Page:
When asked about his thoughts on Marvel films at a promotional event for his movie The Irishman late last month, famed director Martin Scorsese described the films as “theme parks” rather than cinematic works. He claimed that the films aren’t “in the cinema of human beings trying to convey emotional, psychological experiences to another human being.” Scorsese is not the first to have this viewpoint on the films, and he most likely won’t be the last, but the question of the matter is whether he is right. For the purpose of this article, I will focus on movies from the Marvel Cinematic Universe (MCU), as they make up a majority of the Marvel films released and are also what I believe Scorsese was referring to when he said Marvel movies are “invading cinema.”
The MCU is a carefully woven narrative that has spanned 23 movies over more than a decade. As someone who has been a fan for the past 11 years and has literally grown up watching these movies, Scorsese’s assertion that these films “do not convey emotional, psychological experiences,” could not be further from the truth. While people like to comment on superhero films for their use of green screen, grand stunts, and explosions, those elements aren’t the only factors that keep fans coming back movie after movie. It’s the characters. Their development, their vulnerability, and, to use Scorsese’s word, their experiences.
We can look at the MCU’s two largest characters as examples: Tony Stark and Steve Rogers. Over the course of the three Iron Man movies, viewers see Tony’s transition from a billionaire weapons manufacturer to a hero, and the audience follows the character as he experiences an event that leaves him battling severe PTSD and anxiety. We watch him grapple with morality and the effects that his life saving creation (the Iron Man suit and subsequent persona) has on his own life, the lives of those he loves, and the world. Similarly, the Captain America trilogy follows Steve Rogers, whose entire aspiration in life was enlisting and fighting for his country, as he finally becomes a soldier. More importantly, the films show what happens when he is separated from all that he knows and loses his fulfilled dream, waking up 70 years later in a foreign world. The audience sees him struggling to find his place in a new era and what it means to fight for his country in a role that is far removed from his days as a soldier. Despite their larger than life events, these films are grounded in real, human journeys that are relatable to audiences.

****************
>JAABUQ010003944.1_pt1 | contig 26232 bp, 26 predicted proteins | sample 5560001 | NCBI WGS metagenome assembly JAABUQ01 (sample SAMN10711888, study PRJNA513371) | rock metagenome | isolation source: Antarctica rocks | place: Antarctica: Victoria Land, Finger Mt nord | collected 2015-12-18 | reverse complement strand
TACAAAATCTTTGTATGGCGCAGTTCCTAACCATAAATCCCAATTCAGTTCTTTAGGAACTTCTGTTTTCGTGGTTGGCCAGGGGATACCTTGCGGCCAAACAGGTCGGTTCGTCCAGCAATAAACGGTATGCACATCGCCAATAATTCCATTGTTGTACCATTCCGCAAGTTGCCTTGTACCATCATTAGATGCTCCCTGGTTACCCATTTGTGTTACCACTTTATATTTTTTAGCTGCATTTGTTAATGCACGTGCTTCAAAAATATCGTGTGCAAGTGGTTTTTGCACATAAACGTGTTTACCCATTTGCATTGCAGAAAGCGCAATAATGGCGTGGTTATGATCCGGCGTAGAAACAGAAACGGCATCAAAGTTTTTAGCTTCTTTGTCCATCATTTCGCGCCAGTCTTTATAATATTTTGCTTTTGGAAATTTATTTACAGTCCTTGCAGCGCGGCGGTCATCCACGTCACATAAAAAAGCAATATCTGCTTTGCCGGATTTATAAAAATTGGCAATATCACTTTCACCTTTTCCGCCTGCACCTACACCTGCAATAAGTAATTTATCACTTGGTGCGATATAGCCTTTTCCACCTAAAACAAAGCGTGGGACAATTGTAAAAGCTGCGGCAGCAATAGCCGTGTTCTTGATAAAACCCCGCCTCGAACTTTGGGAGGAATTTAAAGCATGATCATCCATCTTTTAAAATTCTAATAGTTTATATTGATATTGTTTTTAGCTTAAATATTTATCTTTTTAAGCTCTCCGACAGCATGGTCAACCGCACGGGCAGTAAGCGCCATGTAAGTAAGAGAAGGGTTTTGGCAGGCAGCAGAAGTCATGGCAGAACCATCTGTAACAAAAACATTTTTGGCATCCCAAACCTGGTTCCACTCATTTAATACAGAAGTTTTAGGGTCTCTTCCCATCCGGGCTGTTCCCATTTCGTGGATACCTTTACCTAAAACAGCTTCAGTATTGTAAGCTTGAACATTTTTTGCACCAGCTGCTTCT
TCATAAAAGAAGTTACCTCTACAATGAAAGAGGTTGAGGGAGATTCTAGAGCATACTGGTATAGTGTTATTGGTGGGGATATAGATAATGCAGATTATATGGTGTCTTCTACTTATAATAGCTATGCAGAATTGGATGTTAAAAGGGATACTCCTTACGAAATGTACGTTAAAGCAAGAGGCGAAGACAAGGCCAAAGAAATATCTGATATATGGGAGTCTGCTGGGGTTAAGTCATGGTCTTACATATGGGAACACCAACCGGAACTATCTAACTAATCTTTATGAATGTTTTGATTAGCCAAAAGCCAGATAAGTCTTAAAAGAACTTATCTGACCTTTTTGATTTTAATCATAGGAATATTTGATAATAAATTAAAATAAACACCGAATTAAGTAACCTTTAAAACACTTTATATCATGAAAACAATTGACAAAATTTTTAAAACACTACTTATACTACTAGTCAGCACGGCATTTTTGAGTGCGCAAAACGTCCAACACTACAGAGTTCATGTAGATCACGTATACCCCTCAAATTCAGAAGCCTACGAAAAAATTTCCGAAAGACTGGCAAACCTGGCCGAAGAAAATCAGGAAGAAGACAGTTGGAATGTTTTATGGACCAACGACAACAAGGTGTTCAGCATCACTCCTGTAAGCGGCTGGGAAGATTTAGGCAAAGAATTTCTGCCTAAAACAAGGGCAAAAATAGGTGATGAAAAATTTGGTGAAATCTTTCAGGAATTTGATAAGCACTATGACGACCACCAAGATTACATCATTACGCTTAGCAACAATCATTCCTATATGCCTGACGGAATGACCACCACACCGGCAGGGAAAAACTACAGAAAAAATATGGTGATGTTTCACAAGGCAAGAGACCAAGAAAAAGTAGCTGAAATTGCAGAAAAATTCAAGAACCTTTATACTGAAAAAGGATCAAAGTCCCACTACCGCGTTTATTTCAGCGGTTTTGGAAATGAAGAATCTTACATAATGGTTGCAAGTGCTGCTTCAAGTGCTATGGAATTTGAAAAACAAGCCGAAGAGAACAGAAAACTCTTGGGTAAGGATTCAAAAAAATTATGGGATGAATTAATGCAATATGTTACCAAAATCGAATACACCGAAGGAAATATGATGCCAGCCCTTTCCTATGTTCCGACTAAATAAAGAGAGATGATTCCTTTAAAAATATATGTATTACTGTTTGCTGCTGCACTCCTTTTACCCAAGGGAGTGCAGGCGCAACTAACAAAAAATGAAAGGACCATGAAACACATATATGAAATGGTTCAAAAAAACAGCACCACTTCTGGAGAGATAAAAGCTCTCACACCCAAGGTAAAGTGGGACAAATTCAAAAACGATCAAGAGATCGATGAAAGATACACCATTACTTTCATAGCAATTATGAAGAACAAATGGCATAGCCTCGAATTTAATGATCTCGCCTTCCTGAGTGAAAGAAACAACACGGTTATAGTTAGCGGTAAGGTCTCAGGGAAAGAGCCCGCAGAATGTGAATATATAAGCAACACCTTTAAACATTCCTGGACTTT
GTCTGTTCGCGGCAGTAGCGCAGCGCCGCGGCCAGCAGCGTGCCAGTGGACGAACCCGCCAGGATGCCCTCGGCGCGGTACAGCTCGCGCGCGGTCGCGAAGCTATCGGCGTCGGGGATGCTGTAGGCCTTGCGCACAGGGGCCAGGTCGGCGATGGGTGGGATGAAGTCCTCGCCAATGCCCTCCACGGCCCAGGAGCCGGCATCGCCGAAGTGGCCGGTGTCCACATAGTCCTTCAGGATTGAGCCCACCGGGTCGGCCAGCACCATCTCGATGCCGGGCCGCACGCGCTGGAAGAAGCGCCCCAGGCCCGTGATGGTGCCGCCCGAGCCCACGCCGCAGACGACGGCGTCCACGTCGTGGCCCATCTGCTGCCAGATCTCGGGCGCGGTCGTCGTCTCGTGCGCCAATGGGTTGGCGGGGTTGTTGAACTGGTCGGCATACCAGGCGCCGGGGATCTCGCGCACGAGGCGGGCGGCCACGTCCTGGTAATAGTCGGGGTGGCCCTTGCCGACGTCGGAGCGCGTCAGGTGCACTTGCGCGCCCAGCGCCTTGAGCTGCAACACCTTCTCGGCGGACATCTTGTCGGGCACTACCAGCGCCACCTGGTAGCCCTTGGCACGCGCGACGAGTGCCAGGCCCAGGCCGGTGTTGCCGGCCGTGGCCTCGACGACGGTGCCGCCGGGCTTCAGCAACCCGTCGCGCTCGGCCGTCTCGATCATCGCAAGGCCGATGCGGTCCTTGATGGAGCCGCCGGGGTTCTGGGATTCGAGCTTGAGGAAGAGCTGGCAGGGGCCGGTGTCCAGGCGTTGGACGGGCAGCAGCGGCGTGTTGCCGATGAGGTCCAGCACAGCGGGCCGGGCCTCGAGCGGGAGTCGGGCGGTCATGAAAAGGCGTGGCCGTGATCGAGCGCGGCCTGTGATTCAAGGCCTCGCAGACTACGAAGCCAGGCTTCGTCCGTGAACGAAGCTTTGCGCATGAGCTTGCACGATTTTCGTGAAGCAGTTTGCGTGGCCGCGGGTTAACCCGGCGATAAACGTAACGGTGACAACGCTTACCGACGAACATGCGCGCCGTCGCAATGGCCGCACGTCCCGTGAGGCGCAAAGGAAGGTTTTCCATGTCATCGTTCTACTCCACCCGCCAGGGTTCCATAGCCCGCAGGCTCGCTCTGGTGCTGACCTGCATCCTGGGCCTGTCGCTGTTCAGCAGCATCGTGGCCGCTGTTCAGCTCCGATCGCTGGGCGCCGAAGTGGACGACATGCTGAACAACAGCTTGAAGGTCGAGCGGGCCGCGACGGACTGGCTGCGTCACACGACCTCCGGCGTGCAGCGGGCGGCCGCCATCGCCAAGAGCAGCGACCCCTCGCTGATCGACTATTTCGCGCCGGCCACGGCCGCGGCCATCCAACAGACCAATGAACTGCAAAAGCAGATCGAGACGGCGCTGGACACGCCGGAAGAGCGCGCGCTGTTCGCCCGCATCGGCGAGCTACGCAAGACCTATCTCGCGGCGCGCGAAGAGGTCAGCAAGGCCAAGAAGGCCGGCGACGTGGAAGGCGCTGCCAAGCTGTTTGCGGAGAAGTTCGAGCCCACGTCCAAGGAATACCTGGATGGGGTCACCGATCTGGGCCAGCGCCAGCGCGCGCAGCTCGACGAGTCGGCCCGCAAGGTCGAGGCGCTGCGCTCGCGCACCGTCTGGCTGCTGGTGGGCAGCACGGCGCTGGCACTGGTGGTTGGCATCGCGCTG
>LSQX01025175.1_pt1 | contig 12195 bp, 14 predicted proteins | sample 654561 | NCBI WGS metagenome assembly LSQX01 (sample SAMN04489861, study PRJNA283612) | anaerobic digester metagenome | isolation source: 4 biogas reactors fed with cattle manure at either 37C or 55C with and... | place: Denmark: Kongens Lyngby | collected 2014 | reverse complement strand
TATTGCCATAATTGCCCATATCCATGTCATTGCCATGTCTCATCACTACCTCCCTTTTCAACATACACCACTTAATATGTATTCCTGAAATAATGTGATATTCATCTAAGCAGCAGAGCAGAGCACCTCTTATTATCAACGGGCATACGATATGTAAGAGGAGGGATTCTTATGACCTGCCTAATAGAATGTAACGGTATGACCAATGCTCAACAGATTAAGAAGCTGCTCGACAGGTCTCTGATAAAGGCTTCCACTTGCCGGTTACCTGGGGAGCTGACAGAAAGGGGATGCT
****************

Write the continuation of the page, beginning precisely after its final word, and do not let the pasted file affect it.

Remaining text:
Moreover, the exaggerated and fantastical settings that the movies take place in allow the film makers to explore “regular” problems from a new perspective. This is relevant now more than ever with movies like Black Panther and Captain Marvel—the first minority-led and solo female MCU movies respectively. These films showcase the experiences of people that are commonly under-represented in the genre, and reflect the troubles they face in a new way. Black Panther, for example, on abasic level, looks at what an African nation could achieve without colonization, while Captain Marvel depicts the issue of how countries treat and perceive refugees. For decades, comic books have used their stories to illustrate poignant issues in society, offering different perspectives on topics and sparking relevant discussions. As the MCU expands, it also grows in the number of perspectives it draws from and the realities it portrays.
When Infinity War came out in 2018, a major point of frustration for viewers was the fact they had to watch the preceding 18 movies to understand the overall arc. Compared to film makers like Scorsese (who has never done a sequel), this number of films is a rarity. But it’s the decade of movies that affords viewers a connection with these characters in a way that has not been seen or replicated in film. It allows the films to portray a universe that is as diverse and problematic as our own, while also giving viewers hope for what is possible in cinema.
In the end, the MCU is cinema, and the films are successful cinematic works because they not only possess the very things that Scorsese believes they lack, but possess them in abundance.